Monday, 22 December 2014CLOSED
Tuesday, 23 December 20147:00AM-5:00PM
Wednesday, 24 December 20147:00AM-5:00PM
Thursday, 25 December 2014CLOSED
Friday, 26 December 2014CLOSED
Saturday, 27 December 20147:00AM-5:00PM
Sunday, 28 December 2014CLOSED
Monday, 29 December 2014CLOSED
Tuesday, 30 December 20147:00AM-5:00PM
Wednesday, 31 December 20147:00AM-4:00PM
Thursday, 1 January 2015CLOSED
Friday, 2 January 20157:00AM-7:00PM
Saturday, 3 January 20157:00AM-5:00PM

As for the regular Footscray Market trading hours, they are as follows:

Monday – Closed
Tuesday and Wednesday – 7:00am-4:00pm
Thursday – 7:00am-6:00pm
Friday – 7:00am-8:00pm
Saturday – 7:00am-4:00pm
Sunday – Closed

Not an economic analysis of food trends

Thomas the Think Engine takes on an economic analysis of food trends and the growth in American barbecue in Melbourne, and it’s really quite wrong.

The whole city is suddenly buzzing with American cuisine – and just a few short years ago, that would have seemed like an oxymoron.

The reason is one restaurateurs almost grasp.

“Alabama-born, Dallas-raised Jeremy Sutphin, chef at Le Bon Ton, attributes it to adventure and awareness. ”I’ve been here eight years and the palates are searching for something different – and people are becoming more aware.” “

He’s right about that awareness. Australia’s knowledge of America is now a lot deeper and wider – we’ve now been to America enough that we’ve ventured beyond LA and New York.

He draws a link between travel to different countries and the perception of increased interest in their food. The problem is that the food trends that get written about in the Australian food press from Broadsheet to Epicure bear absolutely no relationship to how the vast majority of Australians eat in restaurants. They bear something of a relationship to how a minority of inner city urbanites eat in the short term, but even then, they’re a terrible guide. Claire from Melbourne Gastronome and I have had a running joke that every year since 2004 someone in Epicure has announced that this will be the year of Peruvian food, but that never happens. I’m still waiting for my plate of delicioso cuy con papas.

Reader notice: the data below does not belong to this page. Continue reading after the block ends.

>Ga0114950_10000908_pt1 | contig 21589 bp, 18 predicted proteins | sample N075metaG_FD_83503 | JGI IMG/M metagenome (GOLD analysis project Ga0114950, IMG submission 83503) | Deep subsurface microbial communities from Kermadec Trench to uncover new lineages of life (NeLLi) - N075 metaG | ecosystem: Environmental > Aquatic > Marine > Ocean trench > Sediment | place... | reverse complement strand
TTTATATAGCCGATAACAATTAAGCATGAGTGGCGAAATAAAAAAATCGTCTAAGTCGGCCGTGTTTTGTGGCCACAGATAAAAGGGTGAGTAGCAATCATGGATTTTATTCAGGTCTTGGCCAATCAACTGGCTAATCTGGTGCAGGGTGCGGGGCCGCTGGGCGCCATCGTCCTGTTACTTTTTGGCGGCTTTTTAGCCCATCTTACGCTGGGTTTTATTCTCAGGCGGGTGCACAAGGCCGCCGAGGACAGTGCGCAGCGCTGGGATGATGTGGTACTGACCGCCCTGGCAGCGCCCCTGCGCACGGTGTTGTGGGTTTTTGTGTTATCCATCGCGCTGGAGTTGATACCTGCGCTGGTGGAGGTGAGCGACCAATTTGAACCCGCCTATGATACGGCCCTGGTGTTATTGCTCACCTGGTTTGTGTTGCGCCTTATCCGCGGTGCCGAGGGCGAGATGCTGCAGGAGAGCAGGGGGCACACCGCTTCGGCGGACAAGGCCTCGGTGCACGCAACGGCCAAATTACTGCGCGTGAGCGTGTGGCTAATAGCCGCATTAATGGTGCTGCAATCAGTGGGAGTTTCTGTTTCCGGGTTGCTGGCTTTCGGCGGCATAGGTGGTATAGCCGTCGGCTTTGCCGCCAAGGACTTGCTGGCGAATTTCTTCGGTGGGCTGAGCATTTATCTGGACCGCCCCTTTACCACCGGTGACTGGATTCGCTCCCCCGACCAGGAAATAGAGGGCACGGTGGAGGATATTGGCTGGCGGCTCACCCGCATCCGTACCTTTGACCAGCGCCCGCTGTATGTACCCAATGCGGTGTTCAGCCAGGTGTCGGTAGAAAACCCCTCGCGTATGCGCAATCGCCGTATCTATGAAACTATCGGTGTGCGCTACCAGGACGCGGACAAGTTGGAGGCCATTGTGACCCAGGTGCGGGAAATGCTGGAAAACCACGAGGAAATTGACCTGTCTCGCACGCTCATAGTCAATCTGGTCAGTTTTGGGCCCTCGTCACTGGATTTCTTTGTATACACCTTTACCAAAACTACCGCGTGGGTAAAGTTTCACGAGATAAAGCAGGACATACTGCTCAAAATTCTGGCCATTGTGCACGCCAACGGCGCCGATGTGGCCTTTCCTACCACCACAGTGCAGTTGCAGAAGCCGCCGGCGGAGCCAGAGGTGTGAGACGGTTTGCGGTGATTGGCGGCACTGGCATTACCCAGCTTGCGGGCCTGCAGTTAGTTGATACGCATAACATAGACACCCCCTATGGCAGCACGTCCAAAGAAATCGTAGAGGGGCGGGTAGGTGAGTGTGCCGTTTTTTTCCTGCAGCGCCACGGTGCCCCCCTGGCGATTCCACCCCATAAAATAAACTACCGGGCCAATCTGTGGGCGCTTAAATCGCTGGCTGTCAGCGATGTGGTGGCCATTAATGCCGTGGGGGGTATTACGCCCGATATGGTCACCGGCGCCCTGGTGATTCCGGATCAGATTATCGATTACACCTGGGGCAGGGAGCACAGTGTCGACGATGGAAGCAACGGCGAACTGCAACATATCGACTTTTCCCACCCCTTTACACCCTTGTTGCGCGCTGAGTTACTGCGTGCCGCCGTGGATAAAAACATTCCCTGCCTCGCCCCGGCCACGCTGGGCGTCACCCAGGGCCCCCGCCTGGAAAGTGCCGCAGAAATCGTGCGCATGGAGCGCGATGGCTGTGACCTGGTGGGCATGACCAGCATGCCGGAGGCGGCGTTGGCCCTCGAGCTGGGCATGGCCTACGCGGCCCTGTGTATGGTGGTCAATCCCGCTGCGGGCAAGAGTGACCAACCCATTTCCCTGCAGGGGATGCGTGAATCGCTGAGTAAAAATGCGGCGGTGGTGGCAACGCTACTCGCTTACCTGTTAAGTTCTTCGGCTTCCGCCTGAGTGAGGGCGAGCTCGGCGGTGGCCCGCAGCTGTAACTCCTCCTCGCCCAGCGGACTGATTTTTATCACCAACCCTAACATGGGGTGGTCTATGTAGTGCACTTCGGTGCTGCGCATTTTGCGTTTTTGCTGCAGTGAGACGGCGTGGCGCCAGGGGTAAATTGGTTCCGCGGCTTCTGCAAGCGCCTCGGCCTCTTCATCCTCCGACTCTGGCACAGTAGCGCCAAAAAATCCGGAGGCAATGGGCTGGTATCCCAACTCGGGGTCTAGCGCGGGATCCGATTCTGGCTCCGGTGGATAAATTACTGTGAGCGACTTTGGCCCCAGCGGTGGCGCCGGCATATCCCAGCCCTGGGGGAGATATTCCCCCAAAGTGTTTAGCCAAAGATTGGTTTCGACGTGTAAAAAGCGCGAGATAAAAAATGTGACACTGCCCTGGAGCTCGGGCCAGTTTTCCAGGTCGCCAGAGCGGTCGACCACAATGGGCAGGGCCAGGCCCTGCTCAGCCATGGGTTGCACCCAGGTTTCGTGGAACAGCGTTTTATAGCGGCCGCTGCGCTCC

Actual food trends are long term and driven by a huge number of factors. If it was as easy as tracking overseas departures, I’d be rich after my investment in an L&P distribution deal. New Zealand is Australia’s biggest destination for short term departures but it’s still pretty tough to get a paua fritter in Melbourne. There probably is a link between Australian travel and interest in foreign food but it isn’t a sufficient condition for it to become popular in Australia.

Here’s a better representation of Australian restaurant trends in Google search data: searches in Australia for different national cuisines in the Restaurants category of Google.

Italian is still dominant with Thai breaking away from Indian and Chinese in mid-2005. Interest in American food has stayed relatively static with some growth in interest since 2011, but not nearly as much as the hype suggests.

For another confirmation of the difference in scale, Urbanspoon lists 1228 Italian restaurants in Melbourne and 131 American restaurants excluding McDonalds, Hungry Jacks, KFC, Subway and Pizza Hut (which should probably also go in the Italian column). Including the chain restaurants, there’s 233. American food is really quite marginal.

When food writers talk about food trends, they’re really talking about a game of cultural capital to distinguish themselves and their readers from others, rather than what most people eat or will be eating in the future. Food writers are talking about American food because it distinguishes them from the mass of people who still love a creamy carbonara and Hawaiian pizza from their local Italian joint. The easiest way to predict what food writers will call a trend next is to see which restaurants open within walking distance from their house or office.